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A key leader of a church resigned and left his church family of many years recently. More will follow him out the door. This is the conclusion of months of growing conflict that he helped to set into motion. All along the way, there were moments where bringing in wise counselors from outside the congregation could have prevented this outcome. But several things stood in the way of wisdom.

First, there was nothing to compel the leaders to seek help. These were leaders of an autonomous church. In their eyes, no one had the right to speak into their situation unless asked—and they weren’t asking. Furthermore, the church had no guidelines in place to automatically trigger seeking help when their conflict got past the point of interpersonal reconciliation. Because all the leaders were involved in the conflict, their view of its causes became too subjective for them to be able to see the objective reality. As time went by, the theme of church conversation seemed to become, “Death First before I submit to anyone!”

If you have ever been close to the heat of a church conflict, you know that not all conflicts lead to division in the congregation. But too many do. And they follow a pattern so discernable that those who work in church conflict can number and describe each level. They are:

Level 1: We have a problem. Though the problem is painful, with wisdom from God, together we can find a solution and fix it.

Level 2: You caused this problem. We feel that we would not have had a problem if you had shown more maturity, wisdom and restraint. You need to own the problem as your fault and apologize.

Level 3: You are the problem. We are in conflict because you are immature and do not belong in leadership. You need to be publicly shamed and to step down from leadership.

Level 4: God condemns you. You have shown by your unwillingness to step down that you are not only immature, but unspiritual and out of step with God. His Word shows you to be a wolf in sheep’s clothing.

Level 5: We who oppose you will destroy you or, if we leave the church, will publicly shame you in the community. This is a war to the death regardless of who else gets hurt. If the church fails, it will only be your and your faction’s fault.

What I know is that, when a church gets to Level 3 conflict, rarely do church leaders have the ability to guide the church toward reconciliation and peace without bringing in wise counselors who are not emotionally involved. But this is exactly what most will not do! And so another church splits. More believers find themselves homeless from their church family. More teens and children, as well as young believers, are scarred spiritually from seeing ‘mature’ believers failing to obey Jesus’ command to love one another.

How do leaders protect the congregation they are called to lead from such an outcome? The answer is always: Plan ahead for the bad days. The guiding document (constitution, by-laws, etc.) of the church I was talking about in the first paragraph is typical of many such churches. This document was developed when things were going well—when the church was new and growing and everyone was happy to be together. No one foresaw any rough days ahead. Or, if they did, they believed the myth that spiritual people in the congregation would step up at the right moment and save the day.

Satan has many schemes we should be aware of and creating church conflict dates back to the New Testament church. This is why it is important that while leaders are in harmony and are listening to the Spirit, they think through what the church should do when bad days come. This plan should be written into the church’s guiding documents so that it cannot be ignored when emotions begin to cloud issues and relationships begin to fray. Here are the questions that need to be addressed while God is in His heaven and all is right with the church.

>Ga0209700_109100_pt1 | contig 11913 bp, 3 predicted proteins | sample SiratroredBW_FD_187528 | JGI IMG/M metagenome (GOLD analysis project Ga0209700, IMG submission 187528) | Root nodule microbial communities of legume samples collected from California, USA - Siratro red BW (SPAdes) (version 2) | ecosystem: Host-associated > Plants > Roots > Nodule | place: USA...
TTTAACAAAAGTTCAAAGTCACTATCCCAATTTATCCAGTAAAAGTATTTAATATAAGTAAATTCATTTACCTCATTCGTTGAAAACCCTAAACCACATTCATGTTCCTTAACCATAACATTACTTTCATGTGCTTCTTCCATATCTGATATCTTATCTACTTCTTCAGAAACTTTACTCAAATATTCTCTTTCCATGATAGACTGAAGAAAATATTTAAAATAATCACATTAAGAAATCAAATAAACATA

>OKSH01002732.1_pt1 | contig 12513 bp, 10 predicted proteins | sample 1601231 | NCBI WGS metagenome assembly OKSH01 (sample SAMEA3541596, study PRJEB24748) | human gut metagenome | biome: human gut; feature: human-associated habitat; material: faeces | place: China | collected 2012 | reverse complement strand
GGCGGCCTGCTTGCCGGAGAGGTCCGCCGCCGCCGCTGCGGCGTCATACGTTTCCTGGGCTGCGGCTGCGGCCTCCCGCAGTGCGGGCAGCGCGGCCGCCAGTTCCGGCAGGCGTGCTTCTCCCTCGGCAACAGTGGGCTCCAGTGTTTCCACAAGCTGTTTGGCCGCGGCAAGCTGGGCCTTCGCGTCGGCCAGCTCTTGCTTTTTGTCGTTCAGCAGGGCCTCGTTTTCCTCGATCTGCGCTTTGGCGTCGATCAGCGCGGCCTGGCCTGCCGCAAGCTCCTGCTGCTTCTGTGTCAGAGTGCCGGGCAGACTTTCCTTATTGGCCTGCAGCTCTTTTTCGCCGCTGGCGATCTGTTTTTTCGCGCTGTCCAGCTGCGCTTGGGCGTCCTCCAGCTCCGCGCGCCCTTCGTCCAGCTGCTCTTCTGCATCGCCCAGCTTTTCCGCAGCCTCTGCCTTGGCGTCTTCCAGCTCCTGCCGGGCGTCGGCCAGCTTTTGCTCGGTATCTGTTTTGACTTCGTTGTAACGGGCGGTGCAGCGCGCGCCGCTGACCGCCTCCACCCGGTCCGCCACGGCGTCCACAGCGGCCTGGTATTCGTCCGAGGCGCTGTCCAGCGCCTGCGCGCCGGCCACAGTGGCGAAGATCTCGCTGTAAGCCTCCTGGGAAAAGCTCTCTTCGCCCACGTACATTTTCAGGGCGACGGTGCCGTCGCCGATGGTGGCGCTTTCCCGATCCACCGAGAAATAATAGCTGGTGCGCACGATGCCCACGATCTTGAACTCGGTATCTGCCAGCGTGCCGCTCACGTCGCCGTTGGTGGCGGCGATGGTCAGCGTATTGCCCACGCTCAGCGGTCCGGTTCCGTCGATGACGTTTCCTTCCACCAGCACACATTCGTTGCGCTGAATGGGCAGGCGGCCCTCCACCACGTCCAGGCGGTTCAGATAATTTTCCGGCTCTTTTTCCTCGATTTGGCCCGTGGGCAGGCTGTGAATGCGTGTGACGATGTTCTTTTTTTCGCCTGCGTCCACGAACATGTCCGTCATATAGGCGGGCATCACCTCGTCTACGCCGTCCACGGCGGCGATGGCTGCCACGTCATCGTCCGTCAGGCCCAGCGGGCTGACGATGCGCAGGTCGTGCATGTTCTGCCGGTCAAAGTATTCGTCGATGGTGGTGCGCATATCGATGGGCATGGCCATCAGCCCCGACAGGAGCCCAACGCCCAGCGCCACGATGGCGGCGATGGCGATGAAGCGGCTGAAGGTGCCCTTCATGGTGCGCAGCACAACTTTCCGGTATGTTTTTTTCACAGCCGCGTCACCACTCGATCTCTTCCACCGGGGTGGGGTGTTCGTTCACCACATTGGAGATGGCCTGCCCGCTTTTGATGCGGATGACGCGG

Who will we call in to help in times of conflict and when will they be called? It is critical that the person or organization you call on for assistance is spelled out as well as the timing, so that factions at odds within the church cannot block an invitation for mediation. Think seriously about how people will identify a Level 3 conflict and trigger a call for help before the conflict divides the church.

How will we handle a lawsuit against the church? Determine what will be both your legal and spiritual steps in such a case.

How will we handle pastoral failure? No one wants this to happen, but it does happen to much loved pastors. Because he is loved and because he may deny the truth of his sin until much damage is done to the congregation, you must clarify what constitutes pastoral failure as well as have a pathway to follow. Make sure to decide who you will ask to help restore your pastor in his walk with God, his family and the congregation.

Who has the responsibility to dismiss a pastor? You want to be careful not to leave this decision solely in the hands of a small leadership team. How is the congregation involved and when?

How and on whom will we practice church discipline? This is a critical biblical issue that needs clarity to avoid opening up the church to an unnecessary lawsuit.

Who determines who will be granted control of the assets if the church splits? If you are part of a fellowship or denomination, they would be the ones to call in such cases. If not, determine to whom your church will submit itself for this decision. Be sure to spell out the circumstances in which this organization is called in.

As you can see, this is a serious discussion that EVERY leadership team needs to have. Pre-thinking for the bad days will not prevent them from coming. But by planning what you will do when those days arrive and including this plan in your official guiding document can prevent them from being fatal for your church family.